No flash. The Eos5 Film camera had a flash.. why can't this one have it? Fill in flash is one of the most useful features of modern cameras.. Now you have to carry a bulky external one (at extra cost).. There seems to be this misconception that pro-cameras shouldn't have a built in flash. I beg to differ. Check out Minolta's 9 film camera.. weather sealed like the 1V and WITH a built in flash just in case you need a bit of fill to put a catchlight in the subject's eyes. Flash is a PRO FEATURE. Wake up Canon!

Limited use of custom function on dial, which defaults to original setting when camera powers down, even if you make changes on the fly.. so limited use of an excellent feature. Fix it with a firmware update.. don't force us to buy a newer camera instead.

Print button? On a $3300 camera? Where is the dedicated mirror lock up button instead which pro's and consumers have been screaming to Canon for the past 3-4 years! Who asked for a print button?! Common Canon.. LISTEN TO US!

Only 800 shots on a full battery? That's less than the 20D, and that has a flash. Newer cameras like the D200 from Nikon can manage 1800 photos on a single battery charge! So obviously you haven't put your best technology in this 5D beast. Do better!

A-DEP - One of the few useful additions to the command dial that Canon has made.. and now removed. Why invent something practical and then just take it away??? It's a great feature when you don't have time to check the depth of field via the dedicated button, or low light levels mean you can't see well due to the aperture stopped down. PUT IT BACK VIA FIRMWARE!

Ergonomics - The camera feels good in the hand, the notch in the grip makes it easier to know where shutter button is. The joystick (also on 20D) makes image preview easy.

LCD in bright light is a disaster.. That's where you need to see what you're doing? Good first attempt with big lcd, but source a brighter one.

Viewfinder - ISO is sort of present, but could be better.. Come ON Canon. Let us know what we're doing. ISO has become like aperture and shutter speed! We use it and change it all the time.. DON'T just let us see it when we change it.. KEEP it in the viewfinder all the time. A nice big viewfinder is a definate plus, as are the interchangeable focusing screens..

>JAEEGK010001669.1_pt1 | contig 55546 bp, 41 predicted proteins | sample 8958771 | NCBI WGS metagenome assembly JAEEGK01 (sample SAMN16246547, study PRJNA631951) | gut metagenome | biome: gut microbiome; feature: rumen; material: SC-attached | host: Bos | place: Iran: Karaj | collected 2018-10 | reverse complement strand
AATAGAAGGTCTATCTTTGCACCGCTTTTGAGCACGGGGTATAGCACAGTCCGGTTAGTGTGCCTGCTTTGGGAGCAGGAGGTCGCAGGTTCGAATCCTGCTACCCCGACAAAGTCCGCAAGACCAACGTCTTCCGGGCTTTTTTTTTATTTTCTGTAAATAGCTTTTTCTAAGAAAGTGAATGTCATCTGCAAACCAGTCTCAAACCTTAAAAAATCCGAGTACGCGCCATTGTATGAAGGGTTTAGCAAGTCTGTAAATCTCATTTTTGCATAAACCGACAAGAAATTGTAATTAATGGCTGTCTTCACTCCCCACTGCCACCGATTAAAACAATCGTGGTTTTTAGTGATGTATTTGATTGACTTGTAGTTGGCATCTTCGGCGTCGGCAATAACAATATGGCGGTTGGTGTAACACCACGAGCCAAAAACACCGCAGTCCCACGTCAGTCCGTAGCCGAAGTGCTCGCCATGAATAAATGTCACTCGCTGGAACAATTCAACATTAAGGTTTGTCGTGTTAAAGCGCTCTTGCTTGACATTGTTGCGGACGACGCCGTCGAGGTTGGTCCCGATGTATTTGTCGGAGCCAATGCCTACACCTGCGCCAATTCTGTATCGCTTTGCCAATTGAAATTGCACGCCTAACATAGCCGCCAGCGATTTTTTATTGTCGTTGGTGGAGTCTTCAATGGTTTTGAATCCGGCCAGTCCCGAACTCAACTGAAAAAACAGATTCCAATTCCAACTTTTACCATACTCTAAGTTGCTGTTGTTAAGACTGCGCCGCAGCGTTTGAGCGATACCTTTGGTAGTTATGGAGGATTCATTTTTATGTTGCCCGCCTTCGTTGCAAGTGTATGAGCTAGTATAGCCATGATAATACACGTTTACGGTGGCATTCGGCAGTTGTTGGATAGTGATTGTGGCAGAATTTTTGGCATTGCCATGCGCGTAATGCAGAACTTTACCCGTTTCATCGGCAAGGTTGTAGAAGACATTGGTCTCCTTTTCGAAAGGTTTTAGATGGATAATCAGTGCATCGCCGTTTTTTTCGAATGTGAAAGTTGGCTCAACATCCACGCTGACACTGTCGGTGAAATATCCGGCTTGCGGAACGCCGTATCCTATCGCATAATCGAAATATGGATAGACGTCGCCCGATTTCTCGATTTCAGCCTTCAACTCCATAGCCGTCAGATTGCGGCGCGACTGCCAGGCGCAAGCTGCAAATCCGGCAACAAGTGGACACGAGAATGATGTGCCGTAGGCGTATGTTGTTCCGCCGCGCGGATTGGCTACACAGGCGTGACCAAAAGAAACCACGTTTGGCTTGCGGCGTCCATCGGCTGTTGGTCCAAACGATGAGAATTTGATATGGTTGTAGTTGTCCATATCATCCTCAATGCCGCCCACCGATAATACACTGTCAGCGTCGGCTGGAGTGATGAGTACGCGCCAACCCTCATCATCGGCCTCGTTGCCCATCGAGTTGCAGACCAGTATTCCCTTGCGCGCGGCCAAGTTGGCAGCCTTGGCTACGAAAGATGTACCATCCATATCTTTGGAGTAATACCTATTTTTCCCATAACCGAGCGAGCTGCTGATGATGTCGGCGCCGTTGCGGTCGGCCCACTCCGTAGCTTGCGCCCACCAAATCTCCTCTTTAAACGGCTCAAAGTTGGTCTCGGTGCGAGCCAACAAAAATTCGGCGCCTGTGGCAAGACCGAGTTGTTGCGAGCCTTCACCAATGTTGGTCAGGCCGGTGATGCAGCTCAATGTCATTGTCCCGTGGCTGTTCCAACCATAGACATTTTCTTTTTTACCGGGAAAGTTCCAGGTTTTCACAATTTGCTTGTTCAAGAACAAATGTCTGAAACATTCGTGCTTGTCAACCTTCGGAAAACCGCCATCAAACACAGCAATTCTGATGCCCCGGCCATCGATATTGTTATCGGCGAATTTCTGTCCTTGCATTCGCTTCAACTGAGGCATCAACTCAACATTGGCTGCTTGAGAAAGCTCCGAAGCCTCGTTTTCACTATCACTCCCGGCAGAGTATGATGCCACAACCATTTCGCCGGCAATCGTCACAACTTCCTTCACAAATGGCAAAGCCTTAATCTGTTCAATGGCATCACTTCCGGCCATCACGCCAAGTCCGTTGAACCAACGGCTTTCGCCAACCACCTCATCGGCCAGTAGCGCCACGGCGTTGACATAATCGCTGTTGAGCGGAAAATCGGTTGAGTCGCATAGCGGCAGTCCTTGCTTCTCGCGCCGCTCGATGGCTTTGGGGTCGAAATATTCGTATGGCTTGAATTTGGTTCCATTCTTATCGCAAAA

Overall I recommend this camera for one reason only. FULL FRAME. If you don't need it wait for the 20D replacement which will be cheaper, faster, more portable than the 5D, or go for the D200 from Nikon which is an excellent camera for the price and offers weather sealing, all for $1700. If FF is important to you (let's face it.. it's the Nirvana of DSLR's!), then go for it but understand that Canon has severely compromised this camera.. leaving out enough important features to create room for a future update. Though I don't advocate waiting for the future, because digital is here and now.. and you can learn so much from it just by shooting.. you might want to consider the next release of this camera. The 5D is where the D30 was in 2000.. same price point, ground breaking.. which means the 5D has a way to go to reach perfection.

Still, it's a an ugly duckling that has resolution to spare and enables you to take some really amazing shots (if you know how!). Your choice.. I bought it.. and will live with it's warts!




Oct 31, 2005
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kevin_stone
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Registered: Aug 1, 2005
Location: United Kingdom
Posts: 0
Review Date: Oct 29, 2005 Recommend? yes | Price paid: Not Indicated | Rating: 10 

 
Pros: Light, same controls as my 20D, FULL FRAME, amazing viewfinder
Cons:
None yet

Ahhhh my lenses are now as they were intended, the shutter sound is a lot better, and the viewfinder is a dream, as if someone turned on the lights. Light, fits like a glove, waiting for the battery grip. Did I mention the viewfinder?

Oct 29, 2005
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RikWriter
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Registered: Jun 22, 2004
Location: United States
Posts: 2501
Review Date: Oct 29, 2005 Recommend? yes | Price paid: $3,299.00 | Rating: 10 

 
Pros: Build quality is excellent. Low noise at higher ISO settings. Excellent dynamic range. Full frame in a reasonably priced, lightweight, carryable camera. LCD screen is HUGE...much more usable than the 20D. Great battery life. AF is excellent.
Cons:
No A-DEP setting! (It was my favorite.) Slow frame-rate.

Awesome camera. Full-frame is a revelation: lenses I hardly ever used on the 1.6x crop camera are now my mainstays. I will be hanging on to this camera for quite some time.

Oct 29, 2005
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thepiecesfit
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Registered: Jun 22, 2004
Location: United States
Posts: 1284